The seventh day of any project should always be devoted to rest and reflection.
There is a passage from James Watson's account about discovering the structure of DNA, The Double Helix, in which Watson decides that he wants to study X-ray crystallography (the technique that eventually leads to the discovery of the double helix structure). He is told by an authority that because the field is so new, there are only five papers on the subject worth reading -- five papers to read in order to master an entire field of science!
This is also the current state of Silverlight development. The final framework is not yet out, the books are still being written as authors hedge their bets on what will be included in the RTM of Silverlight 2.0, and there are no best practices. Moreover, Silverlight development is so different from what has gone before that no one has a particular leg up on anyone else. The seasoned ASP.NET developer and the kid fresh out of college are in the same position: either one can become a master of Silverlight, or simply let it slide by and work on other things instead.
Silverlight, in some sense, competes with Flash, since it is a web based vector graphics rendering framework. It is more convenient than Flash, for many developers, since it can be programmed in .NET languages like C# and VB, rather than requiring a proprietary language like ActionScript. Even better, it does something that Flash does not do easily. Silverlight talks to data, and it does so without requiring an expensive server to make this possible.
When you are thinking about Silverlight, then, it is appropriate to think of a business application with a Flash-like front-end. This is what it promises, and the technology's success will rise or fall on its ability to make this happen.
So if you believe in this promise with, say, 65% to 75% conviction, then you will want to learn Silverlight. There are currently about 5 articles worth reading about it, and they can all be found here. Most other tutorials you will find on the Internet simply deal with bits and pieces of this information, or else try to pull those bits and pieces together to write cool applications.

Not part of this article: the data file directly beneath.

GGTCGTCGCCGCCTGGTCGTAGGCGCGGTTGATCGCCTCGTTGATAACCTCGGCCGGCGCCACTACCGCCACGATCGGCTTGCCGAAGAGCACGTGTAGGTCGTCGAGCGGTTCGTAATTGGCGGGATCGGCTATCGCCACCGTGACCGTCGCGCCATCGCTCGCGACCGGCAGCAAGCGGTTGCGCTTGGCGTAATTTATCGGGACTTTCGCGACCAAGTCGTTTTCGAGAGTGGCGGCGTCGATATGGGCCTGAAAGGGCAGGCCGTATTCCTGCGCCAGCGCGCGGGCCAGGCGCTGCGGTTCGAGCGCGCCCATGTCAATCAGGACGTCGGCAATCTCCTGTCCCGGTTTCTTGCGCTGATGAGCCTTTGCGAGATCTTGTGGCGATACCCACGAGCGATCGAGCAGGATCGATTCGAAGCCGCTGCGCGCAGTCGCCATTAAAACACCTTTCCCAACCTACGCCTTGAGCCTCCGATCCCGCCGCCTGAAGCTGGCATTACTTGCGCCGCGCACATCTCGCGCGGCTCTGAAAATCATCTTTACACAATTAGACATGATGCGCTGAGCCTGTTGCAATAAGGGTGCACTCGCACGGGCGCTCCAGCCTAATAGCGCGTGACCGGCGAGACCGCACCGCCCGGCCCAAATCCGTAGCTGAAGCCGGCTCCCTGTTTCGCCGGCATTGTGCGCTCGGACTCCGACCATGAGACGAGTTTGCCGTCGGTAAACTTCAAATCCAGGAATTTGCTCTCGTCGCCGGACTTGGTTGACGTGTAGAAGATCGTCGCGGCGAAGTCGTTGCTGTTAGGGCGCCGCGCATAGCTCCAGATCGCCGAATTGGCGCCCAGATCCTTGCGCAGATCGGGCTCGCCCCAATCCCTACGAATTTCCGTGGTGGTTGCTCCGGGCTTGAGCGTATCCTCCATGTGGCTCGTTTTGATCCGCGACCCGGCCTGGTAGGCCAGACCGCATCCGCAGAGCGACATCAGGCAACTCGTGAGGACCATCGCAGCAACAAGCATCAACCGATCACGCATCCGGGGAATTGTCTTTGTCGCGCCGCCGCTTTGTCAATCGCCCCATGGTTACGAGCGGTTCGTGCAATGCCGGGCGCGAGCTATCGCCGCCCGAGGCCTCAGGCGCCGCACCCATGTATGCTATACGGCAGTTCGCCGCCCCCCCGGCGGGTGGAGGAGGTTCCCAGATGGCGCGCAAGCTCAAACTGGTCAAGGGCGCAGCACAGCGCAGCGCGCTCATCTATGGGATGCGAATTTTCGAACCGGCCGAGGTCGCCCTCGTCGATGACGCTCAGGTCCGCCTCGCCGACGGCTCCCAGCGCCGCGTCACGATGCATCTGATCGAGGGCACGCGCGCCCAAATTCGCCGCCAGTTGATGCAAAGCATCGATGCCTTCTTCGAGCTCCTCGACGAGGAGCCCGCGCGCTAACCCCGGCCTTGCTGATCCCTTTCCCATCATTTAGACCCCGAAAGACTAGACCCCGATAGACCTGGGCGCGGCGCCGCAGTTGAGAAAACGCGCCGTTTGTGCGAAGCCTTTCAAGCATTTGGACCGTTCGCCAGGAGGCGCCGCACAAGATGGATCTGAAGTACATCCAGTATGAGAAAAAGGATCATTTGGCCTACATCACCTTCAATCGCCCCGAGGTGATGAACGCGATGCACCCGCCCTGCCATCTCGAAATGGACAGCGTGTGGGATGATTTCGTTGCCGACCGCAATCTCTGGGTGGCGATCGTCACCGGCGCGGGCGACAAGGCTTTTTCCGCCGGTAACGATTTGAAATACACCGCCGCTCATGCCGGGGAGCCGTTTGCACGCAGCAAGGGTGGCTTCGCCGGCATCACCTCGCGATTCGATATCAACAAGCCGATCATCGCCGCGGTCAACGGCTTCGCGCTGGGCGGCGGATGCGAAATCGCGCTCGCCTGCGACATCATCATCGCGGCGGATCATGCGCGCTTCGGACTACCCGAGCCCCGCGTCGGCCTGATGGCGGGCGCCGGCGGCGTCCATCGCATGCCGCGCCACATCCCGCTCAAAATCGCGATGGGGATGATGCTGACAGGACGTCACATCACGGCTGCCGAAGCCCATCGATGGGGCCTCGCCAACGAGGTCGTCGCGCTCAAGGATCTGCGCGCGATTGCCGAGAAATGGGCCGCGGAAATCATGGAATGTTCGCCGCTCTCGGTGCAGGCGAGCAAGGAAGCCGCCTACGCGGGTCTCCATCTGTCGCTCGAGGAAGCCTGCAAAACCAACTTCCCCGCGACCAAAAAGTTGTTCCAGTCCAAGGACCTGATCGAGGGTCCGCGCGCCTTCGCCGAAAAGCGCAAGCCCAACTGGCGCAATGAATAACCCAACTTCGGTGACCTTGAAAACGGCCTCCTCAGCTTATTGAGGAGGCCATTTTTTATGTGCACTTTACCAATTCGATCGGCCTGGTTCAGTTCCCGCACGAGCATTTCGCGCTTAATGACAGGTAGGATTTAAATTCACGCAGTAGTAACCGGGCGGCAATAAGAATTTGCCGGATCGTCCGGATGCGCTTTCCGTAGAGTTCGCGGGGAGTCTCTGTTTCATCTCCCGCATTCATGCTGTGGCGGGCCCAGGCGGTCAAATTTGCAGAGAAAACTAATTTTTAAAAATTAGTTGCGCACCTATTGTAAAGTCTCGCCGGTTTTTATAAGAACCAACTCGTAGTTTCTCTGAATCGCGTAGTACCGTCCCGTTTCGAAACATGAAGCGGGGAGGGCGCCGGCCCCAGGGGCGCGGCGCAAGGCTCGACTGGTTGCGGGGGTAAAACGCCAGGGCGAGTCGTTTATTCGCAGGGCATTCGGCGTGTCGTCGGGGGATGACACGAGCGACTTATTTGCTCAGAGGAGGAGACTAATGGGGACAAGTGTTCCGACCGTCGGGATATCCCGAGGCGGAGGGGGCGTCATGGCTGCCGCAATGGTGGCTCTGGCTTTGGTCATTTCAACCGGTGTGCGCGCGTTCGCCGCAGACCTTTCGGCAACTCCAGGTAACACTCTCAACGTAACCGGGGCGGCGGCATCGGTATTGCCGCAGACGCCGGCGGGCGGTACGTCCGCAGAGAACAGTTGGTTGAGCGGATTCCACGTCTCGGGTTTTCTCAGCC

But after that, what? The best thing to do is to start writing applications of your own. No company is likely to give you a mandate to do this, so you will need to come up with your own project and start chipping away at it. The easiest path is to do try to copy things that have gone before, but with Silverlight, to see if it can be done. Many people are currently trying to write games that have already been written better in Flash. This is a great exercise, and an excellent way to get to know the storyboard element in XAML. It doesn't really demonstrate any particular Silverlight capabilities, however. It's pretty much just an "I can do it, too" sort of exercise.
A different route can be taken by rewriting an data aware application that is currently done in Winforms or ASP.NET AJAX, and seeing what happens when you do it in Silverlight instead. Not as cool as writing games, of course, but it has a bigger wallop in the long run. This will involve getting to know the various controls that are available for Silverlight and figuring out how to get data-binding working. (Personally, I'm going to start playing with various interactive fiction frameworks and see how far I can get with that. It's a nice project for me in that it brings together both games programming (without fancy graphics) and data-aware applications.)
Finally, after getting through the various Microsoft materials and reading the various books from APress and Wrox and others that will come out shortly, where does one go to keep up with Silverlight techniques and best practices?